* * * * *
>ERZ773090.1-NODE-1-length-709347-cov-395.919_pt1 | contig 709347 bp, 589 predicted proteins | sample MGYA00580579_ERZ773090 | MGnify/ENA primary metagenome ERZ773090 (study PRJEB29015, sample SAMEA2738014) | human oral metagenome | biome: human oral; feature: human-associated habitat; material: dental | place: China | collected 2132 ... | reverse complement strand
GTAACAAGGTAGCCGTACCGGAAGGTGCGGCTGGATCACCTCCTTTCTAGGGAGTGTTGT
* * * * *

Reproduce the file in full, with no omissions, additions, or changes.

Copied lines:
>ERZ773090.1-NODE-1-length-709347-cov-395.919_pt1 | contig 709347 bp, 589 predicted proteins | sample MGYA00580579_ERZ773090 | MGnify/ENA primary metagenome ERZ773090 (study PRJEB29015, sample SAMEA2738014) | human oral metagenome | biome: human oral; feature: human-associated habitat; material: dental | place: China | collected 2132 ... | reverse complement strand
GTAACAAGGTAGCCGTACCGGAAGGTGCGGCTGGATCACCTCCTTTCTAGGGAGTGTTGT